Four hours later, we’d had drinks together at two bars and talked the night away with politics, culture, and getting to know each other. This morning, we met up again for what was meant to be a quick lunch and ended up being a 3.5 hour conversation about economic and social problems in the world (minus Denmark) among other things, each learning more about each others’ countries and lives. This brilliant connection between strangers in a foreign country happened all because we share a common language and were open enough to talk to strangers in a strange land.

Our world has closed its doors to itself, in a way. Especially in America. Most of us, myself included, have almost no idea how other countries see us, how they work, or that there is no “greatest country in the world” (again except maybe Denmark). We often make assumptions about other people, cultures, and governments and blind ourselves with patriotism and arrogance. We are a nation in a struggle – and we know that. But do we recognize the economic struggles of the rest of the world? We are no better than many other countries, no worse than many more, and we are often too self centered to see that.

Then there are countries like, well, Denmark, which have almost no poverty, schools and universities that pay their students like its a job, free health care, and amazing welfare for those who need it – and no one minds paying extremely high taxes because they don’t need to live in excess like we do. And because of this, they live better off than most Americans. We don’t have the economy for that right now – sure – but one day we could. And yet I know we will throw a fit about helping others or paying high taxes when most of us were just lucky to be born in a position where we could be upwardly mobile.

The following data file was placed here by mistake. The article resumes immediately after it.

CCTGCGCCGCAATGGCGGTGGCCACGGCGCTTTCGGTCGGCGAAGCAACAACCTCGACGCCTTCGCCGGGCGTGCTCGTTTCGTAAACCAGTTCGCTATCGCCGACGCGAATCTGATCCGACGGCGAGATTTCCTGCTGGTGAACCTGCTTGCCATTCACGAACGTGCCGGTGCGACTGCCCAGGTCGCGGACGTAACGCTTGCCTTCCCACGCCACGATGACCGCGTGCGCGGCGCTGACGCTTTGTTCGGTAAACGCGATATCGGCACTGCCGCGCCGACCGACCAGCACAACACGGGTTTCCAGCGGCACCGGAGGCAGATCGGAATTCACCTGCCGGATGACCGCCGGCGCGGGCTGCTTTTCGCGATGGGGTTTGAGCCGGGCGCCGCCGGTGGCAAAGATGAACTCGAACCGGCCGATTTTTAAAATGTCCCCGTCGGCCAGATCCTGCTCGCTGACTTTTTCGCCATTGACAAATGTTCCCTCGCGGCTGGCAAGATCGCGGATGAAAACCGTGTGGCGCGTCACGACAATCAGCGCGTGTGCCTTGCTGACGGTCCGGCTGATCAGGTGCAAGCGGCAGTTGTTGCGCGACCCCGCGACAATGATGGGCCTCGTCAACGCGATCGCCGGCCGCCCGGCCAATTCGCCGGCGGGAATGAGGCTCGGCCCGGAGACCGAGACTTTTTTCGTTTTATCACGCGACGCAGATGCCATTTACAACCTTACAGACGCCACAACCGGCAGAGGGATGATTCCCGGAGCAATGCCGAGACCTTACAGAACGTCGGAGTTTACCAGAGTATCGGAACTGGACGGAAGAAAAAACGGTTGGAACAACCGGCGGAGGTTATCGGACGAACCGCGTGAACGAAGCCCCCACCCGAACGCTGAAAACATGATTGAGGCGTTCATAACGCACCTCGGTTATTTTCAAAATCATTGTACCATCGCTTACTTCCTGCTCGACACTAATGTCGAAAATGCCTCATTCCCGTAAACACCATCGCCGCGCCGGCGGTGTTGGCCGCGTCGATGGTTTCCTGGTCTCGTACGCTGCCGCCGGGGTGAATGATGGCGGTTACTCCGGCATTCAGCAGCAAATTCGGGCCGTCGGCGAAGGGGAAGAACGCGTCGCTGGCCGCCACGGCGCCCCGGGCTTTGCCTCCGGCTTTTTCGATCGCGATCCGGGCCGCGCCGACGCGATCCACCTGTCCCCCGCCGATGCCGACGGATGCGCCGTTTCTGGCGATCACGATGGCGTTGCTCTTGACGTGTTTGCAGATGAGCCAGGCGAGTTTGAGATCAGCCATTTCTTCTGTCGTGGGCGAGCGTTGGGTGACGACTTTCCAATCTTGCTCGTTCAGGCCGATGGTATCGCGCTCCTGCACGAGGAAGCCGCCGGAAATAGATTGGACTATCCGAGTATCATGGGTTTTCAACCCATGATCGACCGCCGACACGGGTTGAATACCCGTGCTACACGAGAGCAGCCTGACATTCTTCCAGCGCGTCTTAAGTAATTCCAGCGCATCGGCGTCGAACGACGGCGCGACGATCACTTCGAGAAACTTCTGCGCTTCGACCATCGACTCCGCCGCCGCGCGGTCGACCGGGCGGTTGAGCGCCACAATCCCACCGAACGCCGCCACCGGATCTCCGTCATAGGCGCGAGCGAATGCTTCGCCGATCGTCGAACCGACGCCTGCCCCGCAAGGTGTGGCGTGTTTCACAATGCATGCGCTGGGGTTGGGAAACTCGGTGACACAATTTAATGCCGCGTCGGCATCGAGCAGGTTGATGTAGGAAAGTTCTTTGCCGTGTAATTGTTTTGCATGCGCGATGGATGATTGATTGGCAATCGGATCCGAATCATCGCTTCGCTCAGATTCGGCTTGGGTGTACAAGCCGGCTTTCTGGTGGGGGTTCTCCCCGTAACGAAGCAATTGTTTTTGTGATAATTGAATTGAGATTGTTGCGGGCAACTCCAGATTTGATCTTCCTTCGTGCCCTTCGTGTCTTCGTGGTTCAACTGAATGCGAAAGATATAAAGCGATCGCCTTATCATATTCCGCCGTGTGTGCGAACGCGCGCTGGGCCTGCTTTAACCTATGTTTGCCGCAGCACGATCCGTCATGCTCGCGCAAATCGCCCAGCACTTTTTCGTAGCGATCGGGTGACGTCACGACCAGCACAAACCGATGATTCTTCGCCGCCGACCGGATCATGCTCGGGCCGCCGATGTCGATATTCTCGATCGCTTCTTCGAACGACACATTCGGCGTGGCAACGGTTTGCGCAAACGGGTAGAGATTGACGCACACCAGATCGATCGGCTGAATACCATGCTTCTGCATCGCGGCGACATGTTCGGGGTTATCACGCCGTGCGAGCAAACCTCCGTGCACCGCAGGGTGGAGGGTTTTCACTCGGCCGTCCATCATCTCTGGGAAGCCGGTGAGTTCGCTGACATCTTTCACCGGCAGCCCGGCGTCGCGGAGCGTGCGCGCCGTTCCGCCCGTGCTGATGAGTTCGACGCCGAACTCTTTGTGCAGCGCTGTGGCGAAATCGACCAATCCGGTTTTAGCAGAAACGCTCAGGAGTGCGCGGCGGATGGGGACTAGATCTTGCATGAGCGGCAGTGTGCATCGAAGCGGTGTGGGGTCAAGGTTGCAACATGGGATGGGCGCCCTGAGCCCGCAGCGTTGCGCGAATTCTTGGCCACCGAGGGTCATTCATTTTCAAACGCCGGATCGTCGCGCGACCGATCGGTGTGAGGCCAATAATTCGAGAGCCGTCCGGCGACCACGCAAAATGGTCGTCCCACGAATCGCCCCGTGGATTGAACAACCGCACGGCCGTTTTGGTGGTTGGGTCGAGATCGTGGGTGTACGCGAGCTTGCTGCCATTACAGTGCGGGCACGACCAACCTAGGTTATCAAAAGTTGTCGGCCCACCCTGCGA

Taxes help all of us, and don’t we want everyone to be able to thrive? Isn’t that true patriotism? And are there not people in a position to pay high taxes to make our country survive and thrive, taxes that can give all Americans the same opportunities they were lucky enough to have? Do we really want anyone living on the streets or dying of cancer and unable to fight it?

I’m lucky for the experiences I’ve gotten to have. The people I’ve been able to meet and the culture differences have made a vast impact on how I feel about the world and my place in it as an American. I feel somewhat hypocritical saying all of this because I’m only able to say it because I’m one of the lucky few born with enough money to be able to do something like this. I’m able to do this not because I’ve ever done anything incredible or worked extremely hard, but because I have a mom who supports me with whatever I want to do. I have a dad who spent years and years studying his ass off and working and saving lives and still works 50 or more hours a week at 72 years old. A dad who was born to poor, hard working immigrant laborers that encouraged him to work hard and make a life in the “land of opportunity”, America. A dad who pays a high tax bracket and believes in helping out the rest of the world.